In total, 1481 PI-RADS 3 lesions were included in the current review, of which 164 (11.1%) contained clinically significant cancer. The range of clinically significant prostate cancer in the current review article was relatively wide, with a frequency of 4.5-27.2% of PI-RADS 3 lesions; however, most of the studies suggested a frequency of less than 10%.
Of the 1185 lesions described in articles that provided information about the frequency of prostate cancer, 21.4% were cancerous (n=253). These included both clinically insignificant and clinically significant prostate cancers.
A clear majority of PI-RADS 3 lesions were either benign or clinically insignificant cancer (n=1,317, 88.9%). Overall, the risk of clinically significant cancer for PI-RADS 3 lesions in our review was low.
Defining PI-RADS 3
Prostate lesions are assigned a PI-RADS category based on their appearance on T2I, DWI/ADC, and dynamic contrast-enhanced (DCE) sequences. Like all PI-RADS category imaging findings, PI-RADS 3 lesions vary in appearance based upon their location within the prostate gland.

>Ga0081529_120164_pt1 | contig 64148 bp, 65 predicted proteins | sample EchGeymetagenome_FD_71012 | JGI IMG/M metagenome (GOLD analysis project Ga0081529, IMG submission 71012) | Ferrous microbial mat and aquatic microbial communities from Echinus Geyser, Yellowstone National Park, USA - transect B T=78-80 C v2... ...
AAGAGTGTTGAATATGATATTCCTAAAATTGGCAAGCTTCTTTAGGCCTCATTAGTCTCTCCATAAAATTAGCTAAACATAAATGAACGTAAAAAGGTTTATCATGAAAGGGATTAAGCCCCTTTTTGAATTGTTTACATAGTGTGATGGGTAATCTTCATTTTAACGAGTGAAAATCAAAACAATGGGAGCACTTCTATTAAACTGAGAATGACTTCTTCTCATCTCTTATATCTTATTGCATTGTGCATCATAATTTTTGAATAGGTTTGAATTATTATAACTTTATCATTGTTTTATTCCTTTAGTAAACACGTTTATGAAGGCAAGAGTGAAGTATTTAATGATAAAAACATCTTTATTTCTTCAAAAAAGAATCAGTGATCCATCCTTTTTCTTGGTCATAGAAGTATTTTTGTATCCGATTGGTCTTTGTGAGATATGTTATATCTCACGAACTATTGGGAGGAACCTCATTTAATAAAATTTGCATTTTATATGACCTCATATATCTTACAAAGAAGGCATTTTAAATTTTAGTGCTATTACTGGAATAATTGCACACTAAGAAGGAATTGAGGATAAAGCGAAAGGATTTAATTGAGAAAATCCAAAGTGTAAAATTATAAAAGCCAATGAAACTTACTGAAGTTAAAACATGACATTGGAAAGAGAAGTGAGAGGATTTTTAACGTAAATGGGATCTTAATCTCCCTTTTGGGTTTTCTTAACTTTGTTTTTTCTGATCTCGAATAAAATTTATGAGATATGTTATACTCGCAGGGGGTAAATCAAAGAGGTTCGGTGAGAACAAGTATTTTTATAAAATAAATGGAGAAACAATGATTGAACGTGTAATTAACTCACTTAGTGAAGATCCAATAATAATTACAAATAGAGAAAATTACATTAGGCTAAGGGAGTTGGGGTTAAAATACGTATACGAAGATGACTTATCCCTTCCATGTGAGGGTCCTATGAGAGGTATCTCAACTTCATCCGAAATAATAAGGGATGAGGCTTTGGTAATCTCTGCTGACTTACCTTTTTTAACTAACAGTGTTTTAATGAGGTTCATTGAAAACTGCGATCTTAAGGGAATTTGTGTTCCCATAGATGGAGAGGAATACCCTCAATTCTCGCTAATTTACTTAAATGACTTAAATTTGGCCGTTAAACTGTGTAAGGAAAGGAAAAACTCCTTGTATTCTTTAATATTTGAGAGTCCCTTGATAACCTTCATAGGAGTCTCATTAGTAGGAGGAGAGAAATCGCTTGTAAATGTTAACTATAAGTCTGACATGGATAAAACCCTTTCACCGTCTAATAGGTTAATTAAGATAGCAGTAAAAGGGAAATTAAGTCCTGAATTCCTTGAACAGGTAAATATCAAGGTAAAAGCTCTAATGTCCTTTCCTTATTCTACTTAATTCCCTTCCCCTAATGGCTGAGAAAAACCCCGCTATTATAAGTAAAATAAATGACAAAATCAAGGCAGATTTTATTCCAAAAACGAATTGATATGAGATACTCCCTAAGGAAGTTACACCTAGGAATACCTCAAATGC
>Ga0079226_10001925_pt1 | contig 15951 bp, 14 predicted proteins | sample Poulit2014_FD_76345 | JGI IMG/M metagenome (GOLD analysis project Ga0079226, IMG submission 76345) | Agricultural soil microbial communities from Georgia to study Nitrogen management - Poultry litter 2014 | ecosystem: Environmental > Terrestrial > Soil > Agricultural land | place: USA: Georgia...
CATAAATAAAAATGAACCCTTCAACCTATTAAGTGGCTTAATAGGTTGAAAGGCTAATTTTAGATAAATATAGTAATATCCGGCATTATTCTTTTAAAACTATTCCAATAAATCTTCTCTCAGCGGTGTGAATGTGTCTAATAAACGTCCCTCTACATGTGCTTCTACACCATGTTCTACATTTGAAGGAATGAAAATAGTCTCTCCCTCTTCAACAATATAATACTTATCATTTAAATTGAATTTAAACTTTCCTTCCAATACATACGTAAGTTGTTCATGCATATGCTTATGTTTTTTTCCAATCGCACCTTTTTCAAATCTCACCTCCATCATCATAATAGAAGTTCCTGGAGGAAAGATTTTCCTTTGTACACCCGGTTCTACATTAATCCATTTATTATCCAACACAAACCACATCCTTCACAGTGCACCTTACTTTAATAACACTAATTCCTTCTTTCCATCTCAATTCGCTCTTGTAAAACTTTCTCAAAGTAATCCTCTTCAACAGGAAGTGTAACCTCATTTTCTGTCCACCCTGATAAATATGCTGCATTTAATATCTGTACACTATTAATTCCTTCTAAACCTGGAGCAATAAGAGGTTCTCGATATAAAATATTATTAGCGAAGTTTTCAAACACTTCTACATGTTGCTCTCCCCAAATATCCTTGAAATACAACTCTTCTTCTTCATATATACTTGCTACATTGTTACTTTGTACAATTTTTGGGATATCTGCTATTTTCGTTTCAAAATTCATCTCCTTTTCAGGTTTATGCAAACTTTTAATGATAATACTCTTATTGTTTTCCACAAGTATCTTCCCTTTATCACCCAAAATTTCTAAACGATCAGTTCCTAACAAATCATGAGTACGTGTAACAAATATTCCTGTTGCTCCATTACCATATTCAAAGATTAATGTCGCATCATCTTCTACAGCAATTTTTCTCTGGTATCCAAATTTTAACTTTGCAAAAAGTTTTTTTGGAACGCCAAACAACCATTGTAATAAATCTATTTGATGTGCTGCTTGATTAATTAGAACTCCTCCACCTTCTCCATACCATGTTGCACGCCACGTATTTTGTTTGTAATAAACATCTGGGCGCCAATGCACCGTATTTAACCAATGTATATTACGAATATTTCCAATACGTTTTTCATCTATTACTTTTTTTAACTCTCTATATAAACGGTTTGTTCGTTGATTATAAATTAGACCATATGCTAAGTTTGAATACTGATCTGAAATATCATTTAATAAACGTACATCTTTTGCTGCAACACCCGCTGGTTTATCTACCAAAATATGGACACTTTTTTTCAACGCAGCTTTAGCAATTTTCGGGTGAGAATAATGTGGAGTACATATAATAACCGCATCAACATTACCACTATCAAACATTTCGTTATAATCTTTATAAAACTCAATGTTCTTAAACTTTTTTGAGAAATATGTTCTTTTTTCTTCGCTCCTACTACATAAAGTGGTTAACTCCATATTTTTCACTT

Lesions within the peripheral zone utilize DWI/ADC as the dominant sequence for categorization. To be classified as a PI-RADS 3 lesion, a lesion must display “[f]ocal (discrete and different from the background) hypointense on ADC and/or focal hyperintense on high b-value DWI; may be markedly hypointense on ADC or markedly hyperintense on high b-value DWI, but not both.”1 PI-RADS v2.1 clarified that “marked” restriction refers to “a more pronounced signal change than any other focus in the same zone.”1Figure 1 illustrates an example of a peripheral zone PI-RADS 3 lesion.